Feta-Mint Corn on the Cob

IMG_3250I forgot to take a picture until after it was already packaged up.

As an Arizonian native, summertime rings a different tune than the one Washingtonians hear. We hear temperatures in the 100 degree range, skin melting off when you run across the blacktop, air conditioner is a way of life and the life of a vampire sounds appealing (not the blood sucking part, just the coming out after dark).

However, there are certain tunes that ring true whether in Washington or Arizona during the summertime. Swimming, even if the temperature of a pool in AZ is in the mid 80s come noon. Watermelon, it is one of those refreshing, cool, crisp fruits that make a summer evening complete. And corn on the cob. It’s a summertime icon as far as I’m concerned. I prefer the traditional “cook it in a big pot of boiling water” method over grilling any day of the week. And keep it simple by smothering butter over the kernels & sprinkling salt on top. Makes my mouth water just thinking about it.
Then, there is the way in which one eats it. I never thought much about it before I married Ben and observed how he ate his corn on the cob. It’s borderline blasphemy. I will eat it right to the core–leaving no trace of a kernel in sight. I’m the same way with oranges (eat it to the pith) and melons (to the rind). So the first time we were eating corn on the cob after being married I noticed that he still had chunks of kernels left on. I couldn’t bear it and then did what any self-respecting wife would do…I ate the rest of his corn on the cob.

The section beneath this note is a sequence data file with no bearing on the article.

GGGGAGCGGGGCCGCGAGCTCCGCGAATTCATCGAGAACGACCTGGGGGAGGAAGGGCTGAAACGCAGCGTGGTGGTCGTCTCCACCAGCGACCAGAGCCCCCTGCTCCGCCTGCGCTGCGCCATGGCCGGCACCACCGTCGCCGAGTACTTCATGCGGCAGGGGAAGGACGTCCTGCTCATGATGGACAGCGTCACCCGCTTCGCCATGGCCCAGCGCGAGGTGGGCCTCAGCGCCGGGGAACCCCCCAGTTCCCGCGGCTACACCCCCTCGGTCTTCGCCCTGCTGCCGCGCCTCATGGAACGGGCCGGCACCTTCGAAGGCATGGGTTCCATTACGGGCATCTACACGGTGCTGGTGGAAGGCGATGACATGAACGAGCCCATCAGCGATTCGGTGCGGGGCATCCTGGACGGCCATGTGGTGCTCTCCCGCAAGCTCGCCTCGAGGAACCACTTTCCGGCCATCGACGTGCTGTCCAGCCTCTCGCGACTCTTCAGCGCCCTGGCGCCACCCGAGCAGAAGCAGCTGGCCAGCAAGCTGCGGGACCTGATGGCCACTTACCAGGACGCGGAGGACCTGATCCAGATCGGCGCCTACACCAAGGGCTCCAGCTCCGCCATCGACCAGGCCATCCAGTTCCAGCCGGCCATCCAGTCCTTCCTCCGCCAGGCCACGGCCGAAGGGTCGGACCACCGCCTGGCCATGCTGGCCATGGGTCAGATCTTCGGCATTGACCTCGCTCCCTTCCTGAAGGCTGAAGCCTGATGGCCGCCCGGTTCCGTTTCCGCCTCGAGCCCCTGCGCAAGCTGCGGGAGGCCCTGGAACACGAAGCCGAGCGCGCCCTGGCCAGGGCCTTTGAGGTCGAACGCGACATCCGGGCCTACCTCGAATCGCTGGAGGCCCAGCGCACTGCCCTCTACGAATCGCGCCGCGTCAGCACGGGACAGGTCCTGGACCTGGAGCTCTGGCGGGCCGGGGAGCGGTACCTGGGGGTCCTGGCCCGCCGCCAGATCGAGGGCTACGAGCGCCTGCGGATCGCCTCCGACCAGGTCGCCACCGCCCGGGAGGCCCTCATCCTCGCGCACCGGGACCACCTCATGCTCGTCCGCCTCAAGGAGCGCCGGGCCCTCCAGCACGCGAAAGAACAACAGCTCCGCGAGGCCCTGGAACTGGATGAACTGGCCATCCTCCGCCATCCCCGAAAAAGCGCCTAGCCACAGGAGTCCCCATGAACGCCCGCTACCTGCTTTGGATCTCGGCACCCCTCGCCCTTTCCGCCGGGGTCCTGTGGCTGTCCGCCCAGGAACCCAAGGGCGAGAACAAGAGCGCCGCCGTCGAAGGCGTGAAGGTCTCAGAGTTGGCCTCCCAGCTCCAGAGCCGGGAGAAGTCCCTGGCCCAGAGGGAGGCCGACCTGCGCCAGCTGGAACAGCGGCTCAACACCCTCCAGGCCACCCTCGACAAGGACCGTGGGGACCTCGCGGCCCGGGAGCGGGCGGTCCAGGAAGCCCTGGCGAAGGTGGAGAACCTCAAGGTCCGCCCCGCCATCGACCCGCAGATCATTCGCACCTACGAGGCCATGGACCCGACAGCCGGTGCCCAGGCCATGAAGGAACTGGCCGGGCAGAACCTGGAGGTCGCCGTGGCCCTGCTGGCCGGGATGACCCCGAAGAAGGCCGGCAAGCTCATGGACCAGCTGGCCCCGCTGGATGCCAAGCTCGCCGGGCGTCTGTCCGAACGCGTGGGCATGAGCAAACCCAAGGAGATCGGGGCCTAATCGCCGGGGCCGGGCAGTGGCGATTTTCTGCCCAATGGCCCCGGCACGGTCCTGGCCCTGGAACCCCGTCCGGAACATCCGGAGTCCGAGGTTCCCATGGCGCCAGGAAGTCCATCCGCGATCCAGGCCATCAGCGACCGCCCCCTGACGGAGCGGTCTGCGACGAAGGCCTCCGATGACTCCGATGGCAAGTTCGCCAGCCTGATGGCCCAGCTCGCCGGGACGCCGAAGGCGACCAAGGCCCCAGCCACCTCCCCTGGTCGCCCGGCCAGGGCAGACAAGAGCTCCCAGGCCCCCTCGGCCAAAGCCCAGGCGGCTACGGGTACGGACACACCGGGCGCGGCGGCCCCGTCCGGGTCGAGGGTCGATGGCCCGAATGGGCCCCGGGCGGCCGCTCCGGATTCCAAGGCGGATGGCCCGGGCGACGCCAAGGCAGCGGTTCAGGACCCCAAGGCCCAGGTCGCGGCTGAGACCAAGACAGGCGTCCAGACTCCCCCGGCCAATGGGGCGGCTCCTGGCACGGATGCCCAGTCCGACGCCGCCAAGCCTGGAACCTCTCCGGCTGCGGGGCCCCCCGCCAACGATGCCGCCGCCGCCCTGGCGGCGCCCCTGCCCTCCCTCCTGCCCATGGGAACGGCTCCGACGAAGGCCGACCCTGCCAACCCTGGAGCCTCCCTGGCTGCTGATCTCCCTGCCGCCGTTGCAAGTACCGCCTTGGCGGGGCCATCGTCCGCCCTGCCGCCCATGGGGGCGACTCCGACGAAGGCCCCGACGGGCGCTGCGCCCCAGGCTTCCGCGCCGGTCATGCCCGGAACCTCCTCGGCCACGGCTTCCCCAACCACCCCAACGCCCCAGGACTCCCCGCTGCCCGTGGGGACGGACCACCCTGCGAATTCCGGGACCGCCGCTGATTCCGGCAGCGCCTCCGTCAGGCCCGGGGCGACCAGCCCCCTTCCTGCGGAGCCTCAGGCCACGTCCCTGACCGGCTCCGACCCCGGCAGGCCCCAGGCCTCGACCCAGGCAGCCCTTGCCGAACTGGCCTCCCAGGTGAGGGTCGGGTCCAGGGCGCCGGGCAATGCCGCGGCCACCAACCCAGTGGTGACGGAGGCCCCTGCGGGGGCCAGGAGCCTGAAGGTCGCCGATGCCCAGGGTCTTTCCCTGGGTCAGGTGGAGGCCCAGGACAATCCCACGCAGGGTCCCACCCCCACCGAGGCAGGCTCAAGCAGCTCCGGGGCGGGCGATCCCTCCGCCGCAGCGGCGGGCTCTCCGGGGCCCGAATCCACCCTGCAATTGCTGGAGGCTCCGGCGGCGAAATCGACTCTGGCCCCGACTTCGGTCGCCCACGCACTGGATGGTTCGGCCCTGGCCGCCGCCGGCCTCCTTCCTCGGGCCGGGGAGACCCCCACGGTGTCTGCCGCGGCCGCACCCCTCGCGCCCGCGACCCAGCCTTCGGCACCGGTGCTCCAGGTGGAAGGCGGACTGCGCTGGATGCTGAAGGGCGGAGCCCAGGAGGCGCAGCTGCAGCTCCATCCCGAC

I know I’ve lost some of you about now, because you’re probably thoroughly disgusted that I ate and sucked off the rest of my husband’s chewed on cob; but, all I have to say is I was preparing myself for motherhood (not for the faint of stomach).

Well, back to the point of the Feta-Mint Corn on the Cob. While we were at the cabin last week I came across this recipe in my Gourmet magazine and thought it would be nice to branch outside of the typical butter & salt. Plus, I had this wonderful feta cheese from the Farmer’s Market and some fresh mint from my house. And I must say it was wonderful!


Corn on the Cob with Mint-Feta Butter (printable recipe)

Recipe from Gourmet Magazine. When you make it (as I know you will), there is no way around getting messy. So, fully embrace it and make sure you go to the bottom of the bowl with your cob and scoop out the buttery, salty cheese goodness with complete abandon.


1/2 stick unsalted butter, softened
7 oz feta, finely crumbled (1 1/2 cups) **I had a bit less and it was fine
1/4 cup finely chopped mint
8 large ears of corn, shucked, each cob cut crosswise into 4 pieces

Directions: Stir together butter, feta, mint, and a rounded 1/2 tsp salt in a large bowl.
Cook corn in a large pot of boiling water until crisp-tender, about 3 minutes. Transfer with tongs to butter mixture and toss until well coated.
**Mint-feta butter can be made 2 days ahead and chilled.